In Thailand, the regulatory framework tends to focus mainly on regulating fares while neglecting innovative services. As a result, there were 18,465 service-related customer complaints made via the department’s hotline during the eight-month period from October 2013 to May 2014, equal to approximately 77 complaints a day.
The number of service complaints is directly correlated with the number of taxis, which was once regulated in Thailand before the use of metered taxis in 1992. However, there have not been any studies to indicate whether the number of taxis in Bangkok is too high or too low. As the urban area is expanding, the number of taxis might already be optimal.
Nevertheless, the cabs might not be properly distributed in all areas. To solve this issue, the government has chosen to rely on market mechanisms and let taxi drivers individually manage themselves. Another major setback includes Thailand’s erratic law enforcement, as seen from the existence of illegal public vans with black licence plates, for example.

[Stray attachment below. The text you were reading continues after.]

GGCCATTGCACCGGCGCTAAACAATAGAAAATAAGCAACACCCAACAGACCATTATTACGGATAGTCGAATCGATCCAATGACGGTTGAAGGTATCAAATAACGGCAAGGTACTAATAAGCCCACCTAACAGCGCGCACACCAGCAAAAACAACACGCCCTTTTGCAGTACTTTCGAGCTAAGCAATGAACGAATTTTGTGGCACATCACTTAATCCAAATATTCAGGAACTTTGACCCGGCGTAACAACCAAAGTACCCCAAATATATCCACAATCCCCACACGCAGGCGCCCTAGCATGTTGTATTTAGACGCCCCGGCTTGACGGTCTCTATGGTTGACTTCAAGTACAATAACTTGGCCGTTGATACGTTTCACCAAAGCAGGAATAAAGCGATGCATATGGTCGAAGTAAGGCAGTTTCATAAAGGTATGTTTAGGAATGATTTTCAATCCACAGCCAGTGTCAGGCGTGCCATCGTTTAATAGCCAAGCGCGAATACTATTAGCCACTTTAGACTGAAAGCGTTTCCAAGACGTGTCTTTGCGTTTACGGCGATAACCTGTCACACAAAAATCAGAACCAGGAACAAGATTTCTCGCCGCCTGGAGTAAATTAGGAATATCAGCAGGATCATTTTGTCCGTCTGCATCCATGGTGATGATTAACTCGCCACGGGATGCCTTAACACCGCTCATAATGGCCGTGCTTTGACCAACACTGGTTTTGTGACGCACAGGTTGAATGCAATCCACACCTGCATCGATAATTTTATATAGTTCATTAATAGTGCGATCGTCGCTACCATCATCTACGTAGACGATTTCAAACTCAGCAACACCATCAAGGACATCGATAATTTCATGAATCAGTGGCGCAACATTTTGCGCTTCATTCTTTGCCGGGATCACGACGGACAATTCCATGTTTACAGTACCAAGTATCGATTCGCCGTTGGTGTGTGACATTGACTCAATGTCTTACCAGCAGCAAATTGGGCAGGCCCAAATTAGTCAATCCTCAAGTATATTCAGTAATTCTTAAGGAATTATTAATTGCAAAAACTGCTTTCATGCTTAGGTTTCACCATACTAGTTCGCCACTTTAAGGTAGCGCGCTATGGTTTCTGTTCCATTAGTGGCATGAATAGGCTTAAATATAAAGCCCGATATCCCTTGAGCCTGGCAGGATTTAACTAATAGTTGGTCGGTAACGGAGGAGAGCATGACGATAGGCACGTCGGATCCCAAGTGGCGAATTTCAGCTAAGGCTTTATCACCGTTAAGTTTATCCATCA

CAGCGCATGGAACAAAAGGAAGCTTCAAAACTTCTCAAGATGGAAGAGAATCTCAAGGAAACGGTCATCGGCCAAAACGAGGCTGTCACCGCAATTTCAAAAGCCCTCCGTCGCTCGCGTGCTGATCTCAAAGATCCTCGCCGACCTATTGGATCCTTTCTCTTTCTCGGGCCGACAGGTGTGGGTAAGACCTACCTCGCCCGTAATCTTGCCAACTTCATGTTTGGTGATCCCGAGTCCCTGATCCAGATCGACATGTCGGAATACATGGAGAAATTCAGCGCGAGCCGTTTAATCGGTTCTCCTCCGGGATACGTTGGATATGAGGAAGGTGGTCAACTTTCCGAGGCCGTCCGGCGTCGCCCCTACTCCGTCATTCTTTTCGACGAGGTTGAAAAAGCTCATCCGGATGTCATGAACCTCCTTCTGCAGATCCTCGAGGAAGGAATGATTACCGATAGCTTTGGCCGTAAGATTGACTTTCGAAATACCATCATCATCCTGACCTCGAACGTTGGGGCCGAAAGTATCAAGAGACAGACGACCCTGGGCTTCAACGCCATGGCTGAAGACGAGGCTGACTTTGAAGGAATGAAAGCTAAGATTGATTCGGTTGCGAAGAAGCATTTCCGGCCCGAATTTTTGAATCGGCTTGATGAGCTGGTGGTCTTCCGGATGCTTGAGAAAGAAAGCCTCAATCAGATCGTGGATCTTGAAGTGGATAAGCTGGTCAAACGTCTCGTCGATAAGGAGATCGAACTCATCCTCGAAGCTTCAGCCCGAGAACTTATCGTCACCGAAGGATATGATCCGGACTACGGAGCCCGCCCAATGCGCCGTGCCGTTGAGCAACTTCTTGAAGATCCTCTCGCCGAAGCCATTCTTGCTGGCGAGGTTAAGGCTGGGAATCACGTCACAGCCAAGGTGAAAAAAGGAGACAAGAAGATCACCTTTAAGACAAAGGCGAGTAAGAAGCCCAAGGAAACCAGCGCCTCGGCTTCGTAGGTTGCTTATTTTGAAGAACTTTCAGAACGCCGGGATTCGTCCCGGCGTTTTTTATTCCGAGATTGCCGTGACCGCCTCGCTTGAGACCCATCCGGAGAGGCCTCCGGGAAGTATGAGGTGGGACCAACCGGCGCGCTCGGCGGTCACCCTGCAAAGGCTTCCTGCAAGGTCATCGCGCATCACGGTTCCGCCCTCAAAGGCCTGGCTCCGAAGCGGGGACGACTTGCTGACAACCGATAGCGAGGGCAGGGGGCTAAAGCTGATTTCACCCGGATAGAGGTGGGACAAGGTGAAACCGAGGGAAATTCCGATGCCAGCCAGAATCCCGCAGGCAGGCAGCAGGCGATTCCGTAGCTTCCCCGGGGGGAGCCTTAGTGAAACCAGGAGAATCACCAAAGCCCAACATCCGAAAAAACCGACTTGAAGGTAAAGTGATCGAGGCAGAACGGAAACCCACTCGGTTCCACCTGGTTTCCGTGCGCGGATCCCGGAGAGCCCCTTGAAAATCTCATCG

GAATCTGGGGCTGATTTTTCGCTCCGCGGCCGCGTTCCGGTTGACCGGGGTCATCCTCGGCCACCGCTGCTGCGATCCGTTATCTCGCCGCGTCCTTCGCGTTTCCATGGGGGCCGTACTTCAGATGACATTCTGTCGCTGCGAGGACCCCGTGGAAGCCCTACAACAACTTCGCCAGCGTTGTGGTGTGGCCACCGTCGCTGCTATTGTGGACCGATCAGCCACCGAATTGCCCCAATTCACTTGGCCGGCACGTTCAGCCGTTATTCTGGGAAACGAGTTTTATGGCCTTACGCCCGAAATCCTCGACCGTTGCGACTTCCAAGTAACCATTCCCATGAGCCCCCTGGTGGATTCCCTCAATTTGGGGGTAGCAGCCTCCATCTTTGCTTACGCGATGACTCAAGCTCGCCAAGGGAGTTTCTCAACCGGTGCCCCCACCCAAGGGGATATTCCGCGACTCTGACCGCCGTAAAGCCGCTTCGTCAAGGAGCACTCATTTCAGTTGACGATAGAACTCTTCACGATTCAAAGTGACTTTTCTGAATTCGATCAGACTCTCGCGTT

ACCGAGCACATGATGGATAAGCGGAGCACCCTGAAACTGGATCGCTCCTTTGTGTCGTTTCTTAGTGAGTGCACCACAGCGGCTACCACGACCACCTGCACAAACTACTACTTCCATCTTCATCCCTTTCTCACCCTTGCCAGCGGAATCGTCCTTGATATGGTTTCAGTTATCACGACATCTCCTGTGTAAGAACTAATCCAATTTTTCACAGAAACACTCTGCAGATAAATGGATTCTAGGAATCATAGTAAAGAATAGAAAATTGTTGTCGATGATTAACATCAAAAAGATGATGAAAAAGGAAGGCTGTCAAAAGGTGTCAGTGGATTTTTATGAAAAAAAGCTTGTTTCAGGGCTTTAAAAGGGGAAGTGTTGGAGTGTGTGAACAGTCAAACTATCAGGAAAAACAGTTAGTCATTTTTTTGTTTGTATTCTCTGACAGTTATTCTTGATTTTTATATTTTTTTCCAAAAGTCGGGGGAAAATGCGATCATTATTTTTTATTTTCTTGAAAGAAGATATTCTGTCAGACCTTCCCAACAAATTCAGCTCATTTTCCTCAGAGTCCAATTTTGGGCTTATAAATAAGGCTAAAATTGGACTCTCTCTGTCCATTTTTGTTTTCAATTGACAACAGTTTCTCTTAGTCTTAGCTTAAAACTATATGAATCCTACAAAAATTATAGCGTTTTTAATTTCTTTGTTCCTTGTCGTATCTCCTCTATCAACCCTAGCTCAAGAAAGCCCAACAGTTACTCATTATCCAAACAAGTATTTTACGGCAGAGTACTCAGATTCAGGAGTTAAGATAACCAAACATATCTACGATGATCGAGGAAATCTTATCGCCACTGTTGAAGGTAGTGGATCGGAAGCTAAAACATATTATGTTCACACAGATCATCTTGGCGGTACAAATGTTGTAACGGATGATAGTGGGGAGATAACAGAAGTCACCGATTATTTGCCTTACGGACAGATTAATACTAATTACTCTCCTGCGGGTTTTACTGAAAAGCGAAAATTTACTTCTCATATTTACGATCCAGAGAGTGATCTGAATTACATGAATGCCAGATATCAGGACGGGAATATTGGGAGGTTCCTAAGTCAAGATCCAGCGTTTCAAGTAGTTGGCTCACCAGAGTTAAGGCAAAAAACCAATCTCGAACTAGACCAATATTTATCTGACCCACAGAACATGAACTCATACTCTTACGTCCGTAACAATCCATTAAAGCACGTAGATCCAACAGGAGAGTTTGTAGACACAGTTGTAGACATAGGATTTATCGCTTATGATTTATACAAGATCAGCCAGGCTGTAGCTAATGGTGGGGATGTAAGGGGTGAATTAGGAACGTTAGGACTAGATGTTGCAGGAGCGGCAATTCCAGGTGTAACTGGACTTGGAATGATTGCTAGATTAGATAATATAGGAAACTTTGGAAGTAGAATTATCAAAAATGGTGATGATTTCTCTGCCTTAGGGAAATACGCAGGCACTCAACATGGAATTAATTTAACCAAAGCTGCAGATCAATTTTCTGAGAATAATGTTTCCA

What has not existed in the Thai taxi system is the systematic taxi management of a service operated by a company hiring drivers, of a telephone-based booking system so that taxi drivers do not have to wait for passengers somewhere without generating income, and of the use of information technology to increase the effectiveness of taxi-service system. The fares of such services require price flexibility so they can promptly correspond with various demands. For instance, the fare may be higher during rush hours or high demands and lower during off-peak time.